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Arthur C Croft, Anthony V D'Antoni, Stephanie L Terzulli
Med Sci Monit 2007; 13(6): RA103-118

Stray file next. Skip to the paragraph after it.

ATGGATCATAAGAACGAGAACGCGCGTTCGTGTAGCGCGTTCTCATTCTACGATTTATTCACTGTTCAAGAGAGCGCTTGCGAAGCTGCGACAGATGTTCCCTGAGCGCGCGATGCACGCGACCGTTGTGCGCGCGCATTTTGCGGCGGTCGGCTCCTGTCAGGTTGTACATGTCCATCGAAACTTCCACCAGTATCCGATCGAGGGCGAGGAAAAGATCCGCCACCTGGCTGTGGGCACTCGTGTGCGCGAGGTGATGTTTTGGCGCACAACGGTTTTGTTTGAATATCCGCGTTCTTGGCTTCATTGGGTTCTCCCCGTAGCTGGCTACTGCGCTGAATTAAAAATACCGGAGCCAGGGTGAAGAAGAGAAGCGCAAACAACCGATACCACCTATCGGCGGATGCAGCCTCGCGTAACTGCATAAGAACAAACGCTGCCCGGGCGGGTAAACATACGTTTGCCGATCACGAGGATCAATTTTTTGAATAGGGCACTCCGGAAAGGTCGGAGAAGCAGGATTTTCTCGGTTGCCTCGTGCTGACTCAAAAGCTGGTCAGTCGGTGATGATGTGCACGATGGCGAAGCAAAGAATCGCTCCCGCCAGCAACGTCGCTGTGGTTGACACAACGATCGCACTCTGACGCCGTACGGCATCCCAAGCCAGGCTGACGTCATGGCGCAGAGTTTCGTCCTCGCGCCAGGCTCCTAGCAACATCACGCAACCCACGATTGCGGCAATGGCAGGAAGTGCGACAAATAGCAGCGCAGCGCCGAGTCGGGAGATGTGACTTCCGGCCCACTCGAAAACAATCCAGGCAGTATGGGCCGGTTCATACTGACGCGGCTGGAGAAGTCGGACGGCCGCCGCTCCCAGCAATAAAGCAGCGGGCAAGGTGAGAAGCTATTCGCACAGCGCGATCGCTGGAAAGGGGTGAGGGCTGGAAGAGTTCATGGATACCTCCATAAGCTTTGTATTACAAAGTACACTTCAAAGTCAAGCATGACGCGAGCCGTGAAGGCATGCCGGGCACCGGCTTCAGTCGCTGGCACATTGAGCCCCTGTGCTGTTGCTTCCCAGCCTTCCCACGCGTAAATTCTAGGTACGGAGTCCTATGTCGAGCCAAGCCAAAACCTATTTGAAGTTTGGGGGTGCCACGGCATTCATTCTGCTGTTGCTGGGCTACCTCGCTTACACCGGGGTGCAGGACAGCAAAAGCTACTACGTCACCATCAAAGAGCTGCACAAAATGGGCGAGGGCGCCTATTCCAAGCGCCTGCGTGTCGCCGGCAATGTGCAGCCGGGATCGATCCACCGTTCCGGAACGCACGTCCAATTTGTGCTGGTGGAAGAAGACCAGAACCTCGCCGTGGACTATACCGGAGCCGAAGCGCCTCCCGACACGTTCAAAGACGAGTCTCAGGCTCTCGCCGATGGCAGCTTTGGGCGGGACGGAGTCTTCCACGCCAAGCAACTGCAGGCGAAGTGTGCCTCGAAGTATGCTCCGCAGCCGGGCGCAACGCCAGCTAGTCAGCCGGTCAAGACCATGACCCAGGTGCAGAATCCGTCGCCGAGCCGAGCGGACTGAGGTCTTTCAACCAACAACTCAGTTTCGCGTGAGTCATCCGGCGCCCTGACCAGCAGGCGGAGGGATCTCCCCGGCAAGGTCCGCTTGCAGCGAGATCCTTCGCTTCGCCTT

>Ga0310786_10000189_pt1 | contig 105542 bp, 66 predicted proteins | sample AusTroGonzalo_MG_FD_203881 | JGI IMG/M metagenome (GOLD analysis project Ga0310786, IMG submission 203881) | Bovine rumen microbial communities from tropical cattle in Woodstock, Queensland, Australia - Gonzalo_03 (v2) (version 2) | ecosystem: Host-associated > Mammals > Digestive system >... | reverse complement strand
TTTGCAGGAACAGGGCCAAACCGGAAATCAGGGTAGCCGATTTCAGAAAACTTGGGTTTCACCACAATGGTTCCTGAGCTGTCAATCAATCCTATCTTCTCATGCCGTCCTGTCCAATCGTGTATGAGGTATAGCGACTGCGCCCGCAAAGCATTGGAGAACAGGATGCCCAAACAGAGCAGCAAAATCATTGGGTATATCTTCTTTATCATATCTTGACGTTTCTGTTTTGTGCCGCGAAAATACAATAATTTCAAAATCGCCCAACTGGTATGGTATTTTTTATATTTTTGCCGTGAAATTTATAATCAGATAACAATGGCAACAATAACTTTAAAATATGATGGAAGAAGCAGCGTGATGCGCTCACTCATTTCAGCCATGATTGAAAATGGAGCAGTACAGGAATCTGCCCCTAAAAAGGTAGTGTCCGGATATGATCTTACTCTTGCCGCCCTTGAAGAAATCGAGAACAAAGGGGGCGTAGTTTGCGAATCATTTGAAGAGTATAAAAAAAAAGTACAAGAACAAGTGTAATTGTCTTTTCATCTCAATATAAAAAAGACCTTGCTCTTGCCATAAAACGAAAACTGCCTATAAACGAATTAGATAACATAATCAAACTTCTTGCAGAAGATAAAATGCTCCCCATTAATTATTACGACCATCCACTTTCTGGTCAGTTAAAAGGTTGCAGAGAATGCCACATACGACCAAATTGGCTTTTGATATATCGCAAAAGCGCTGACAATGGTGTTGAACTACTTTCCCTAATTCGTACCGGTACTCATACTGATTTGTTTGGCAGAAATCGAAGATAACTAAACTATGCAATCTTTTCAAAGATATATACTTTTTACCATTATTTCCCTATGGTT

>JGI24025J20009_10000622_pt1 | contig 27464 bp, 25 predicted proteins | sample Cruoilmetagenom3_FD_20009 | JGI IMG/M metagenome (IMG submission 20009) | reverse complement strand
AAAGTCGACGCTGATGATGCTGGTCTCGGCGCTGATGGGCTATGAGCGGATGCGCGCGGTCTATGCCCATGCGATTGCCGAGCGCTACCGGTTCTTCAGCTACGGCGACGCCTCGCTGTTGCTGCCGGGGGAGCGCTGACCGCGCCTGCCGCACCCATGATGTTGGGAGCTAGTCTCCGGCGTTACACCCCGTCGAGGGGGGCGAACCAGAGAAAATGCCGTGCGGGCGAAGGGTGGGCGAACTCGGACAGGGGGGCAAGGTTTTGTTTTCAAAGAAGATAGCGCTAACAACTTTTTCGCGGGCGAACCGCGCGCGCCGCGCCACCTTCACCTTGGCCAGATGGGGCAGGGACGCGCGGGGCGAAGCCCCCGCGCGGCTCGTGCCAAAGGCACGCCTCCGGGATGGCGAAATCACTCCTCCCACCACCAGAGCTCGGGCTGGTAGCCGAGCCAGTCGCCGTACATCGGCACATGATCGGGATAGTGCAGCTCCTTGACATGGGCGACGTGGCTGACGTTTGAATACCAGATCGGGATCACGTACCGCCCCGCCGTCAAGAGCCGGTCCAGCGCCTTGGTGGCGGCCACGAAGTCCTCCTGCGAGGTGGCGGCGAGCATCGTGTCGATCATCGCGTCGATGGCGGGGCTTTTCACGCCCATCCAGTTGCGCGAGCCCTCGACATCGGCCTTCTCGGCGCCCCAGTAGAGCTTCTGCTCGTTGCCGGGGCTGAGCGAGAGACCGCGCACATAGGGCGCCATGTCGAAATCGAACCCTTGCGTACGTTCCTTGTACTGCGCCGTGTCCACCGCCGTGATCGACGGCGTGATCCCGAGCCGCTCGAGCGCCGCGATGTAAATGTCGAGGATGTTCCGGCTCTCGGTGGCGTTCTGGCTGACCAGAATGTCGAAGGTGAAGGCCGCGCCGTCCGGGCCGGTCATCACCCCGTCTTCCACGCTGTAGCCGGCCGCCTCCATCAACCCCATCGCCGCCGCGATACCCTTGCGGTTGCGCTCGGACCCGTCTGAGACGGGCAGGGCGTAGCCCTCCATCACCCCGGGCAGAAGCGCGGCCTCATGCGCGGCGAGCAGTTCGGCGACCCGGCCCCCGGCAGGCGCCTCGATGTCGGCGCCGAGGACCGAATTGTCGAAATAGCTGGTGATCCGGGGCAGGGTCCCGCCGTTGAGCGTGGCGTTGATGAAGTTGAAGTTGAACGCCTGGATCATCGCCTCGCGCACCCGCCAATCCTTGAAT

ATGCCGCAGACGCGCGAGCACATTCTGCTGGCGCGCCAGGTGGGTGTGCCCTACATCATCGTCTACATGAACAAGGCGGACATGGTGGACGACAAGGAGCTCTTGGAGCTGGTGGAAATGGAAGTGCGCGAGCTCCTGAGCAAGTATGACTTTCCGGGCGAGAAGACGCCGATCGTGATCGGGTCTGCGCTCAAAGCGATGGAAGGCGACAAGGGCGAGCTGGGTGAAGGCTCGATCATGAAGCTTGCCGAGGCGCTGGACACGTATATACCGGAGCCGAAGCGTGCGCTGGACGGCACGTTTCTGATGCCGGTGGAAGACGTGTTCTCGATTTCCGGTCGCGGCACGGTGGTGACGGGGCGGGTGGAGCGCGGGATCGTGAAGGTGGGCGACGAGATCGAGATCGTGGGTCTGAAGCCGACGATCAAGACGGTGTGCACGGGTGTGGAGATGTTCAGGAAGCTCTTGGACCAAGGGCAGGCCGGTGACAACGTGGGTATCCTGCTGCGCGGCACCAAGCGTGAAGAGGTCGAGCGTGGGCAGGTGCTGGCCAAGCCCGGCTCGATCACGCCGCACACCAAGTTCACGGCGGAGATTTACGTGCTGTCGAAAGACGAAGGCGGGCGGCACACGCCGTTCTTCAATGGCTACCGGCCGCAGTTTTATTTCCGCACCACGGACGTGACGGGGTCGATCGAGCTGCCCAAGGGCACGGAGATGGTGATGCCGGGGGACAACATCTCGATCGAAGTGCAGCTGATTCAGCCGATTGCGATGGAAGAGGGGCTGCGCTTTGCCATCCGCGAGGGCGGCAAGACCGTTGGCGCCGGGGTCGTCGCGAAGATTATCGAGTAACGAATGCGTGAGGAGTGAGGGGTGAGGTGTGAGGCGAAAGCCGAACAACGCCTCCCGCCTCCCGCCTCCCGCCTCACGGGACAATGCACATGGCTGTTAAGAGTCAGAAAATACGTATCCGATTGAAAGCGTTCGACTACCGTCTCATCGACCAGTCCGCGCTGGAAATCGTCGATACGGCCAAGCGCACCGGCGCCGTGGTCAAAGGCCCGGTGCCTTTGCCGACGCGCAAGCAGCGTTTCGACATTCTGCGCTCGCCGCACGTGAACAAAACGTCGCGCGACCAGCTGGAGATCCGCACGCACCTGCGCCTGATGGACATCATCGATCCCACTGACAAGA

This nation – and in fact the world – is currently facing a crisis in the form of a growing antibacterial drug resistance. In the 60 or so years since the discovery of penicillin, physicians and pharmaceutical companies have been constantly challenged to stay a step ahead of the bacteria that constantly adapt to the drugs used to control them. These magic bullets were at one time expected to eliminate the concern over infectious disease and have been relied upon heavily. But their effectiveness has been steadily waning in recent years as, more and more, strains of bacteria emerge that are resistant to multiple drugs and, in some cases, have become nearly “panresistant.” Nosocomial infections with these resistant strains were once confined to hospitals but new community-acquired infections are an ominous portent. Meanwhile, perhaps equally as distressing, many pharmaceutical companies are discontinuing efforts to develop new antimicrobial drugs for a variety of reasons and few new agents are currently in the pipeline. The selective pressure triggering these bacterial mutations are complex, but they can be shared by healthcare workers, hospitals, long-term care facilities, the agriculture industry, and even healthcare consumers themselves. In this paper, these topics are discussed, in turn, and the paper concludes with an apologia for change that can and should be equally shared by these stakeholders.